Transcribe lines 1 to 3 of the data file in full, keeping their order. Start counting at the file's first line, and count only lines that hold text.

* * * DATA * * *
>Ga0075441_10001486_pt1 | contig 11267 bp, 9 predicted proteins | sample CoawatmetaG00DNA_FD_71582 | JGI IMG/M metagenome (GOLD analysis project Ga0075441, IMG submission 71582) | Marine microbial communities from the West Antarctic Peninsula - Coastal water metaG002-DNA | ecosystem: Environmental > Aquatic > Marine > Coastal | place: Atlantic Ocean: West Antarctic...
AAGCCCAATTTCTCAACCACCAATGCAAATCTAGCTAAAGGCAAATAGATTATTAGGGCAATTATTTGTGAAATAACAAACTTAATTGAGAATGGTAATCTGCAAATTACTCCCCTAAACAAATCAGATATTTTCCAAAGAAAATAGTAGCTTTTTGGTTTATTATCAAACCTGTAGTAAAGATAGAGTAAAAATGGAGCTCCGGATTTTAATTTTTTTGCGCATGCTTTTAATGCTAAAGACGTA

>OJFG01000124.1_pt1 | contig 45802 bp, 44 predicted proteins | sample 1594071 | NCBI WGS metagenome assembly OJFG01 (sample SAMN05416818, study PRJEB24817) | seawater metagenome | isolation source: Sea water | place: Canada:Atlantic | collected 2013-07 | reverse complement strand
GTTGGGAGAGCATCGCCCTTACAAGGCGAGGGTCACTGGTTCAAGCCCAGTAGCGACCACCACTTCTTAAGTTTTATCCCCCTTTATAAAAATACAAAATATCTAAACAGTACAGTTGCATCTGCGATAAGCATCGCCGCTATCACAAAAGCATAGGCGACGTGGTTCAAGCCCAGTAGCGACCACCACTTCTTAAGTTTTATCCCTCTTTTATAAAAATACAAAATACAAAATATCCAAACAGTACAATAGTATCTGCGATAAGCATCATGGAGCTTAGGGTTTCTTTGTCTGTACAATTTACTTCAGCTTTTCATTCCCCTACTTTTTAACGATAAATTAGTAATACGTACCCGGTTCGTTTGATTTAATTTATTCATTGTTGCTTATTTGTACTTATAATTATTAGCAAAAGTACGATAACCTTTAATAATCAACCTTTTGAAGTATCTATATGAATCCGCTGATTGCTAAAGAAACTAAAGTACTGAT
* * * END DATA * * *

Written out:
>Ga0075441_10001486_pt1 | contig 11267 bp, 9 predicted proteins | sample CoawatmetaG00DNA_FD_71582 | JGI IMG/M metagenome (GOLD analysis project Ga0075441, IMG submission 71582) | Marine microbial communities from the West Antarctic Peninsula - Coastal water metaG002-DNA | ecosystem: Environmental > Aquatic > Marine > Coastal | place: Atlantic Ocean: West Antarctic...
AAGCCCAATTTCTCAACCACCAATGCAAATCTAGCTAAAGGCAAATAGATTATTAGGGCAATTATTTGTGAAATAACAAACTTAATTGAGAATGGTAATCTGCAAATTACTCCCCTAAACAAATCAGATATTTTCCAAAGAAAATAGTAGCTTTTTGGTTTATTATCAAACCTGTAGTAAAGATAGAGTAAAAATGGAGCTCCGGATTTTAATTTTTTTGCGCATGCTTTTAATGCTAAAGACGTA

>OJFG01000124.1_pt1 | contig 45802 bp, 44 predicted proteins | sample 1594071 | NCBI WGS metagenome assembly OJFG01 (sample SAMN05416818, study PRJEB24817) | seawater metagenome | isolation source: Sea water | place: Canada:Atlantic | collected 2013-07 | reverse complement strand